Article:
The global police cometh? The view from the frontline: an evaluation of the transnational policing subculture theory through reference to overseas liaison officers

Owen, Jeremy (2010) The global police cometh? The view from the frontline: an evaluation of the transnational policing subculture theory through reference to overseas liaison officers. MSc dissertation, University of Portsmouth.

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    Abstract

    Law enforcement liaison officers based overseas have long been utilised by criminal justice organisations, however examination of criminology literature has shown that to date little specific research has been conducted into the activities and attitudes of these individuals and how they operate as a group. Previous research has acknowledged the increasingly transnational nature of law enforcement and on occasion passed comment on the importance, and corresponding rise in numbers, of Overseas Liaison Officers (OLOs) who are at the frontline of these law enforcement changes. To explore this issue further, and to specifically focus on OLOs’ role in the transnational arena, this study is based on direct access to UK OLOs, which allowed for the collection of empirical data and individual qualitative interviews to be carried out. The subsequent research has corroborated previous academic statements and also identified that individuals who act in the specialist role of an OLO often carry out tasks more academically and intellectually challenging than that routinely undertaken by uniformed officers. As a basis to this, it also provides an historical context to the subject and identifies that a number of differing law enforcement subcultural issues influence OLOs, many of whom are from none “police” organisations. This means much previous literature relating to policing subcultures may not be pertinent. That being said it has been established that through their actions, particularly surrounding their use of social networks, OLOs are establishing a separate transnational policing subculture with specific core cultural referents independent and distinct from those of their uniformed police colleagues. The most notable of these is the abrogation of the personal use of force in the transnational arena as they transform into pure knowledge workers who have greater admiration for interpersonal communication skills, than the glorification of violence. The study proposes therefore that a transnational policing subculture is being established, however it is in its nascent stage, thus much less developed than the corresponding “police” subcultures.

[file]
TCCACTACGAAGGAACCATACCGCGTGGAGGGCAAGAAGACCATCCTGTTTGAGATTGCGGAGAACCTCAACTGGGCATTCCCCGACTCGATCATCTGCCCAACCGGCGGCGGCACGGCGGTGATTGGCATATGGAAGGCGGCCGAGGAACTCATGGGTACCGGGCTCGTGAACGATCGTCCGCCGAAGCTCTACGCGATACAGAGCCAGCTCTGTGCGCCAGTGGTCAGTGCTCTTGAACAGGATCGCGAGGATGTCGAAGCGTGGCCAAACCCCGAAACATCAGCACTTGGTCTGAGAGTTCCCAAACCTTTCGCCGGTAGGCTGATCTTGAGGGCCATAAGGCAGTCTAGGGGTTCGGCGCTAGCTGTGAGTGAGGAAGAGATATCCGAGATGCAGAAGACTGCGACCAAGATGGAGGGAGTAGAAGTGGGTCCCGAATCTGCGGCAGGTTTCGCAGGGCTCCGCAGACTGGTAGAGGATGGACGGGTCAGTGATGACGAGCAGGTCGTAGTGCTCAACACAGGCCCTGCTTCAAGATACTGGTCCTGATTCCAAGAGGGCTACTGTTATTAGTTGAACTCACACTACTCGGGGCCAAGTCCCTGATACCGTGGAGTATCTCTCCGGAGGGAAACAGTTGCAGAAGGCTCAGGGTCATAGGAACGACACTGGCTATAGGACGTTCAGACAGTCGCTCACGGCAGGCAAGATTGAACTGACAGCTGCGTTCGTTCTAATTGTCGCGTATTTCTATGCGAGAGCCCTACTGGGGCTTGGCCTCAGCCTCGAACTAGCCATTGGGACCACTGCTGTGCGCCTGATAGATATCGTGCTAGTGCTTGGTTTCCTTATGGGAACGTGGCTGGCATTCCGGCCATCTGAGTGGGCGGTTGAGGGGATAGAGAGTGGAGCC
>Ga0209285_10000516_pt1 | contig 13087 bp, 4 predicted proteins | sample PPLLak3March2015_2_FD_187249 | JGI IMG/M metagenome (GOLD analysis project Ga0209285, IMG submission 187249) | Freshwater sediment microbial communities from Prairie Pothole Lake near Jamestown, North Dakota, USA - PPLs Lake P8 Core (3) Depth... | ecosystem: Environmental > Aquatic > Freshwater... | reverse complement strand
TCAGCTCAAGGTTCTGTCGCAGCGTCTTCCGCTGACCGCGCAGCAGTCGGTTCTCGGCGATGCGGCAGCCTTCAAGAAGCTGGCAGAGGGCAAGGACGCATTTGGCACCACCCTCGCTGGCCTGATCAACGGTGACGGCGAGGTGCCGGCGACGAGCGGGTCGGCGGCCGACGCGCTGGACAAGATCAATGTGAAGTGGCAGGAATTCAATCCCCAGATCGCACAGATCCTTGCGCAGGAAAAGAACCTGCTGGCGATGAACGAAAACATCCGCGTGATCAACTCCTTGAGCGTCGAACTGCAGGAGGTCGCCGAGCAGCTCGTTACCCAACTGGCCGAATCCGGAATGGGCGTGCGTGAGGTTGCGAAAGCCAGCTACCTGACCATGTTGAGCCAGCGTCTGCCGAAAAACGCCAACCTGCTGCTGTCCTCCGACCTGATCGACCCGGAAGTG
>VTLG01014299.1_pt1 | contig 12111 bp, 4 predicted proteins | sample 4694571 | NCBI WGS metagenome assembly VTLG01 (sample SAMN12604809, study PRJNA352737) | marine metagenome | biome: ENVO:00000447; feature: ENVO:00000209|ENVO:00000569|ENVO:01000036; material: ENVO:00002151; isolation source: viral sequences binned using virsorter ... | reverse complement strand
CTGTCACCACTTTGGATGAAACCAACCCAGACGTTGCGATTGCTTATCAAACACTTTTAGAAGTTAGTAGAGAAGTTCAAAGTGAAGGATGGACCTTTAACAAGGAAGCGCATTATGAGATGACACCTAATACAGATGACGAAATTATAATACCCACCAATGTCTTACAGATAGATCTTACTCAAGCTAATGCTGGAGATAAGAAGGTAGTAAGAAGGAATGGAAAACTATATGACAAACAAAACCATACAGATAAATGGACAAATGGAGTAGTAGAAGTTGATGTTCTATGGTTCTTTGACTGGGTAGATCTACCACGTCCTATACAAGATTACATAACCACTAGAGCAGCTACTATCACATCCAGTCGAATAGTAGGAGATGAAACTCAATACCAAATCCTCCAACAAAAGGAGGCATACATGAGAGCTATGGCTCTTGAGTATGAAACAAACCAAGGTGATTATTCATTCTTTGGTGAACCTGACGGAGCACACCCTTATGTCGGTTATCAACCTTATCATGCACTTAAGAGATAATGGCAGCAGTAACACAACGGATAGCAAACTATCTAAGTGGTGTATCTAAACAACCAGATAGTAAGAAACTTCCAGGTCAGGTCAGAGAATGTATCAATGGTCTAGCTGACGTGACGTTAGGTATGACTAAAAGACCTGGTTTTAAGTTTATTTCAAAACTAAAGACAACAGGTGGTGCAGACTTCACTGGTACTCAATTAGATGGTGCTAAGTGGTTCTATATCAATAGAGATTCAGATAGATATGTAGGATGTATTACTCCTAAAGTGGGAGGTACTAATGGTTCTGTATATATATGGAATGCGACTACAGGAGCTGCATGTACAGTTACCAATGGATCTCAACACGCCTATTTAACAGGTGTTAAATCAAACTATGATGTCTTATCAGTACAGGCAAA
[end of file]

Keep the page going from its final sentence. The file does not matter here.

Item Type: Dissertation
    Departments/Research Groups: Faculty of Humanities and Social Sciences > Institute of Criminal Justice Studies
    Depositing User: Jane Polwin
    Date Deposited: 20 Jan 2011 12:49
    Last Modified: 28 Jan 2015 11:16
    URI: http://eprints.port.ac.uk/id/eprint/897

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